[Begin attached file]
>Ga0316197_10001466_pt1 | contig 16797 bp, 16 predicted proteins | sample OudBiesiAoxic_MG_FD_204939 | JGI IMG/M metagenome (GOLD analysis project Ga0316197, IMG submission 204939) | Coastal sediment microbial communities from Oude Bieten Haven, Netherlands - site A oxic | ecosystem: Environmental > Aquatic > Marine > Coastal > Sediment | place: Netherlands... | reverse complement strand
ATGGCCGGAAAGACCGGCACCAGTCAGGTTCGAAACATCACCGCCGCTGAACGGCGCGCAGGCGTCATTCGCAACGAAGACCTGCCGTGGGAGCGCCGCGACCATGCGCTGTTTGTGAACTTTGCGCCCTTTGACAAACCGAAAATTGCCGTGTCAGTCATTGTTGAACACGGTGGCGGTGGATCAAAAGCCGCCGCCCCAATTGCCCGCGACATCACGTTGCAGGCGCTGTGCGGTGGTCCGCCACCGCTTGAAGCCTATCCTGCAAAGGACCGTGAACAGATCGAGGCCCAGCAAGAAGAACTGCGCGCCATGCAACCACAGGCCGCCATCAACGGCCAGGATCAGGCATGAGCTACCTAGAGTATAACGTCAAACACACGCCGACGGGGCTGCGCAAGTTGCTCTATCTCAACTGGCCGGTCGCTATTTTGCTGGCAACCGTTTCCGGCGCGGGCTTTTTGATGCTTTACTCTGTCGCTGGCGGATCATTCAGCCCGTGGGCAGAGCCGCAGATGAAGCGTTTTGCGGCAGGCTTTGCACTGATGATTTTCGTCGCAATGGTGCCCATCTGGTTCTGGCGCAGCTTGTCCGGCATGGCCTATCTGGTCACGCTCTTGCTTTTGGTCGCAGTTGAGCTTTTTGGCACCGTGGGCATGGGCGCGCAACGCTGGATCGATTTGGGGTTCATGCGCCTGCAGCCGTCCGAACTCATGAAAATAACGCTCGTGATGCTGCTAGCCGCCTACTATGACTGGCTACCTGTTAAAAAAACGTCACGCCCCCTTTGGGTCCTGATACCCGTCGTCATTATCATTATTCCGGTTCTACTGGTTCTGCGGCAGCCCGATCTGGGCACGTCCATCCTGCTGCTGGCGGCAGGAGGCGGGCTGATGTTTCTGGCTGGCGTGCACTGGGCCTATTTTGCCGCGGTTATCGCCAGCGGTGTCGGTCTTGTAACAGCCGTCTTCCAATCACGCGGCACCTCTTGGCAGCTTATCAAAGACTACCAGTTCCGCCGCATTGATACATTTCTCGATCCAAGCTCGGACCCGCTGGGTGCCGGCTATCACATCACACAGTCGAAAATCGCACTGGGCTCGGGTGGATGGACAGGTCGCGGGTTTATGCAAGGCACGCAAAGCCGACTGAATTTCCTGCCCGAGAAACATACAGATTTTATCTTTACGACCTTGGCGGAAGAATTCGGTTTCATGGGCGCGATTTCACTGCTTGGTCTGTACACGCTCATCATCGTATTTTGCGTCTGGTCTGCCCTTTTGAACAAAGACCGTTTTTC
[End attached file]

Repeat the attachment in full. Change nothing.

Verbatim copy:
>Ga0316197_10001466_pt1 | contig 16797 bp, 16 predicted proteins | sample OudBiesiAoxic_MG_FD_204939 | JGI IMG/M metagenome (GOLD analysis project Ga0316197, IMG submission 204939) | Coastal sediment microbial communities from Oude Bieten Haven, Netherlands - site A oxic | ecosystem: Environmental > Aquatic > Marine > Coastal > Sediment | place: Netherlands... | reverse complement strand
ATGGCCGGAAAGACCGGCACCAGTCAGGTTCGAAACATCACCGCCGCTGAACGGCGCGCAGGCGTCATTCGCAACGAAGACCTGCCGTGGGAGCGCCGCGACCATGCGCTGTTTGTGAACTTTGCGCCCTTTGACAAACCGAAAATTGCCGTGTCAGTCATTGTTGAACACGGTGGCGGTGGATCAAAAGCCGCCGCCCCAATTGCCCGCGACATCACGTTGCAGGCGCTGTGCGGTGGTCCGCCACCGCTTGAAGCCTATCCTGCAAAGGACCGTGAACAGATCGAGGCCCAGCAAGAAGAACTGCGCGCCATGCAACCACAGGCCGCCATCAACGGCCAGGATCAGGCATGAGCTACCTAGAGTATAACGTCAAACACACGCCGACGGGGCTGCGCAAGTTGCTCTATCTCAACTGGCCGGTCGCTATTTTGCTGGCAACCGTTTCCGGCGCGGGCTTTTTGATGCTTTACTCTGTCGCTGGCGGATCATTCAGCCCGTGGGCAGAGCCGCAGATGAAGCGTTTTGCGGCAGGCTTTGCACTGATGATTTTCGTCGCAATGGTGCCCATCTGGTTCTGGCGCAGCTTGTCCGGCATGGCCTATCTGGTCACGCTCTTGCTTTTGGTCGCAGTTGAGCTTTTTGGCACCGTGGGCATGGGCGCGCAACGCTGGATCGATTTGGGGTTCATGCGCCTGCAGCCGTCCGAACTCATGAAAATAACGCTCGTGATGCTGCTAGCCGCCTACTATGACTGGCTACCTGTTAAAAAAACGTCACGCCCCCTTTGGGTCCTGATACCCGTCGTCATTATCATTATTCCGGTTCTACTGGTTCTGCGGCAGCCCGATCTGGGCACGTCCATCCTGCTGCTGGCGGCAGGAGGCGGGCTGATGTTTCTGGCTGGCGTGCACTGGGCCTATTTTGCCGCGGTTATCGCCAGCGGTGTCGGTCTTGTAACAGCCGTCTTCCAATCACGCGGCACCTCTTGGCAGCTTATCAAAGACTACCAGTTCCGCCGCATTGATACATTTCTCGATCCAAGCTCGGACCCGCTGGGTGCCGGCTATCACATCACACAGTCGAAAATCGCACTGGGCTCGGGTGGATGGACAGGTCGCGGGTTTATGCAAGGCACGCAAAGCCGACTGAATTTCCTGCCCGAGAAACATACAGATTTTATCTTTACGACCTTGGCGGAAGAATTCGGTTTCATGGGCGCGATTTCACTGCTTGGTCTGTACACGCTCATCATCGTATTTTGCGTCTGGTCTGCCCTTTTGAACAAAGACCGTTTTTC